Usually I post on Mondays. Usually. Except when your best friends are getting married and you’re in the wedding.
It was crazy. It was busy. It was beautiful.
Weddings are something to celebrate and enjoy. So when choosing between helping to set up wedding festivities and writing a blog post, I chose the wedding. I would say sorry, but I’m afraid that word would be dripping with so much sarcasm it would fry your screen. Instead, I’ll just say thanks for your patience as I delay my post a few days.
So weddings also come with all kinds of healthy eating habits, right? It’s full of decadent rehearsal dinners, wines, and wedding cake. Did I participate? You bet I did. As I’ve said before, food is something meant to be enjoyed, not feared. Food itself is not evil. It’s up to us to choose what foods are best in order to take care of our bodies. So while I had a great time and enjoyed great food, now it’s time to return back to better eating habits.
Granted, I didn’t completely binge out on all the cheesy, greasy, and sugary foods you can imagine (they ran out before I got there). And I still was able to workout a little while we were on the road and go running. But running can sometimes get boring, right?
So what if we livened it up a little bit? What if we found some way to run and skyrocket our heart rate without having to move mental mountains in order to not quit from brain boredom?
Because I don’t know about you, but if I drew up a pie chart on what types of thoughts were flowing through my brain, about 10% would be deep thoughts, 85% about how I wish I was already done with my run, and 5% on coordination emergencies because I tripped over something on the ground I wasn’t paying attention to (I’m a Class A klutz, remember?).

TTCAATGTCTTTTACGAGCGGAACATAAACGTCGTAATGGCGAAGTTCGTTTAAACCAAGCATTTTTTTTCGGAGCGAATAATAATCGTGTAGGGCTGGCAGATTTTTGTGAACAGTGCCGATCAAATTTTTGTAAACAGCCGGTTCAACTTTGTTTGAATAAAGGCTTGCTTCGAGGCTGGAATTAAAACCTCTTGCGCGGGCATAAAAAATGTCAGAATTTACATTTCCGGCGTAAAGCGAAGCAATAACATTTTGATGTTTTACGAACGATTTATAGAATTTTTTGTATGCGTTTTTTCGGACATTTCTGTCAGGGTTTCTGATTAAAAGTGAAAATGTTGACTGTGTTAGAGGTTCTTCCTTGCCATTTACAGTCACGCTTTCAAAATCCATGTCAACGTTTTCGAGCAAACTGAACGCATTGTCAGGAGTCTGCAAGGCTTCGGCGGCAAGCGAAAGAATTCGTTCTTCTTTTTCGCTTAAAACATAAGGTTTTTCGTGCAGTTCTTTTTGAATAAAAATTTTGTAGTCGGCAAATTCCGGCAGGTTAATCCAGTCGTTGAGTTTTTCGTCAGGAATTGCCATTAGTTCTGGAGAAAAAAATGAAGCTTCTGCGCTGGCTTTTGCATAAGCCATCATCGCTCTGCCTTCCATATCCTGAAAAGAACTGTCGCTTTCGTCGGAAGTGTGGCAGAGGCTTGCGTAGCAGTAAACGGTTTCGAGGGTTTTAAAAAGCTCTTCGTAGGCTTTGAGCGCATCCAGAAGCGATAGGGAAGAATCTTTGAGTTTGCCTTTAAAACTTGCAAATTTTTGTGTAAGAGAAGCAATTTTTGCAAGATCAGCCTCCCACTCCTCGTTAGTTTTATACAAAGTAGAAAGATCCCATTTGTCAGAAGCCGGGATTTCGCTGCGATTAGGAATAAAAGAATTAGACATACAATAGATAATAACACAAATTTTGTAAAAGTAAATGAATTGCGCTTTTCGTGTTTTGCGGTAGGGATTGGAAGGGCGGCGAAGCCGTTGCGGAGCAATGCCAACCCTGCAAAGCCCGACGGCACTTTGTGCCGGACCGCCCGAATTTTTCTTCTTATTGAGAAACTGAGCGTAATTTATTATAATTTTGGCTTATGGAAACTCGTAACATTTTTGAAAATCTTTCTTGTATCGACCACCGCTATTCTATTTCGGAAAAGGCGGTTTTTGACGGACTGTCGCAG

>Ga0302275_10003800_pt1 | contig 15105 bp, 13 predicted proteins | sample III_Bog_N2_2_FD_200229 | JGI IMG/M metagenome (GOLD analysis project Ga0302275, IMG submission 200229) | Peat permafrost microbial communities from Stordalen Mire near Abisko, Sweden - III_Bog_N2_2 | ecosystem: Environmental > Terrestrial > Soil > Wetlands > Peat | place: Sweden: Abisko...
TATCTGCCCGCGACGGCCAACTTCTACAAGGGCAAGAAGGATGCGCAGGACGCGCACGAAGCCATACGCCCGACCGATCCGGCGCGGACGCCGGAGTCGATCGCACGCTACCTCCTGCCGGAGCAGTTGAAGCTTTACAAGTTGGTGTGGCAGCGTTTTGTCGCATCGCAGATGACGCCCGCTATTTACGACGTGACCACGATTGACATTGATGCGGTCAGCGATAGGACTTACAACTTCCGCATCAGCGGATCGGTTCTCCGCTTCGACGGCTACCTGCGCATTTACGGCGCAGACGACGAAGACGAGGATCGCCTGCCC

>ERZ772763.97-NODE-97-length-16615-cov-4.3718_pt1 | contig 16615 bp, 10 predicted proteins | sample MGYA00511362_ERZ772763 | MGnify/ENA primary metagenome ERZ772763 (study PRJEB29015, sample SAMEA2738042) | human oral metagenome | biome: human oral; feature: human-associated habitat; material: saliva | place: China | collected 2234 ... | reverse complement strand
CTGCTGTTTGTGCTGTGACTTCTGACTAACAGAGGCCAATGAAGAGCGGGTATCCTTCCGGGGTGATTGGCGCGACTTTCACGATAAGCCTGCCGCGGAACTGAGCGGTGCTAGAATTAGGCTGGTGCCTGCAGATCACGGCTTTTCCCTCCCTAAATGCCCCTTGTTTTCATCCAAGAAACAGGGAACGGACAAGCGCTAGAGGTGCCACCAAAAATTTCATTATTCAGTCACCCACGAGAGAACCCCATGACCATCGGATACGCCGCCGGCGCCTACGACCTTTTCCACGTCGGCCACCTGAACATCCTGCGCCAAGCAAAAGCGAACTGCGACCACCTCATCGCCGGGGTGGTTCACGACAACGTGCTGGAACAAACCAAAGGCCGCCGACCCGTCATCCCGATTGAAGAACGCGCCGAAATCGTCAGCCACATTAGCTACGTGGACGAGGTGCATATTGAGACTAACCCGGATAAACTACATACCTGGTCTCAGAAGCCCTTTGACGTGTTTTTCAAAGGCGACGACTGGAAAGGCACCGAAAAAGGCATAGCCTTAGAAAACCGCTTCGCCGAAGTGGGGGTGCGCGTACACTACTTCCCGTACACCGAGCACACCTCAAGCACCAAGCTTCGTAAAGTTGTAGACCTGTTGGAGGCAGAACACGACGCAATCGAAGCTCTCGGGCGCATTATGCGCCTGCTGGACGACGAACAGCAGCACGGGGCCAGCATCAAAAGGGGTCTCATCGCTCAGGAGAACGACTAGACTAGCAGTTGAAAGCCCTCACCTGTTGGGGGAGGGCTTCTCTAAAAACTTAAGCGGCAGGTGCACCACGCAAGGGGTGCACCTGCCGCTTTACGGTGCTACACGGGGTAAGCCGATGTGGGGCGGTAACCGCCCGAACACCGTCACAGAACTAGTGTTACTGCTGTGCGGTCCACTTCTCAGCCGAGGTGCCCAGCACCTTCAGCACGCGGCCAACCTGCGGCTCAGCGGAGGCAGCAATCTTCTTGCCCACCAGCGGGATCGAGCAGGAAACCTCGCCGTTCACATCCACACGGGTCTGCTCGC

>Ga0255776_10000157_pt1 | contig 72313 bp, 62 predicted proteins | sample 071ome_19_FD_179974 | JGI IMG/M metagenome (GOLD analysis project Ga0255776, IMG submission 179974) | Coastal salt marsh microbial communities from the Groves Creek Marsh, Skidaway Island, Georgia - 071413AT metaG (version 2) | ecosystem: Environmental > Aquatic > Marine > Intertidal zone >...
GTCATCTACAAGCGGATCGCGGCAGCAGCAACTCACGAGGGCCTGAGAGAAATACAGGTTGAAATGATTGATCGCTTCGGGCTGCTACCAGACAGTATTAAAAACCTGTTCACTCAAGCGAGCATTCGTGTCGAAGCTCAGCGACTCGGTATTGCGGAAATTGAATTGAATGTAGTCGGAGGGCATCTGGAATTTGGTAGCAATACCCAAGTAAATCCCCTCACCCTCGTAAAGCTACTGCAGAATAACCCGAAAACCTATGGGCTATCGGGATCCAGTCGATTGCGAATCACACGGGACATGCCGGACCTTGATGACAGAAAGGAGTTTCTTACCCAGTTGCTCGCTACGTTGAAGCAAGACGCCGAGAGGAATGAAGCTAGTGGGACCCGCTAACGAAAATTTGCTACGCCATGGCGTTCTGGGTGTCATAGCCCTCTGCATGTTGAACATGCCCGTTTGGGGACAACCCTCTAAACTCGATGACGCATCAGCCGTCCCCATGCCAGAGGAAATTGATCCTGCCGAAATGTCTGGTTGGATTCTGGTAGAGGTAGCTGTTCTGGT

Enter suicides. But don’t think of the name of this workout as a bad omen for yourself. A suicide is typically a drill where you run back and forth on a single, linear path. So you have a start point that you sprint away from until you get a certain distance, and then you stop and sprint back to where you started. Once you get back to the starting point, you quickly stop and sprint away from it along the same path you used before. Only this time you go a little farther before you turn around and return to the starting point.
If you’re thoroughly confused, think of it as if you’re on a football field. You start at the goal line and sprint to the 10-yard line, then sprint back to the goal line. Then you immediately sprint to the 20-yard line and back. Then you’d go to the 30-yard line without stopping. Once you got back to the goal line, it would be considered one suicide.
That is a traditional suicide, but let’s switch it up a little bit. At each point that you stop to turn around and return to start, lets throw in an exercise just to keep it interesting. You’ll hardly have time to think about the workout you’re getting, and will probably work harder at it too. And this workout can help get you out of a plateau by challenging your body with different moves that stress it in a good way. Plus, this particular workout requires no equipment. You could do it in your backyard if you wanted to.
So here’s the workout:
Sprint 10 yards
Return to start
Sprint 20 yards
Return to start
Sprint 30 yards
20 High Knees
Return to start
You just finished one suicide. Rest one minute and repeat 2-4 times.
*Note: You can change the distance you sprint if you need to. You should find it challenging, but you’re not actually trying to commit suicide. Same for the exercises in between: they aren’t set in stone. And same for the order you complete each distance. You could get the longest one out of the way first and work backwards too. I recommend finding a workout partner for this so you can race and push each other.
If you have any questions, let me know.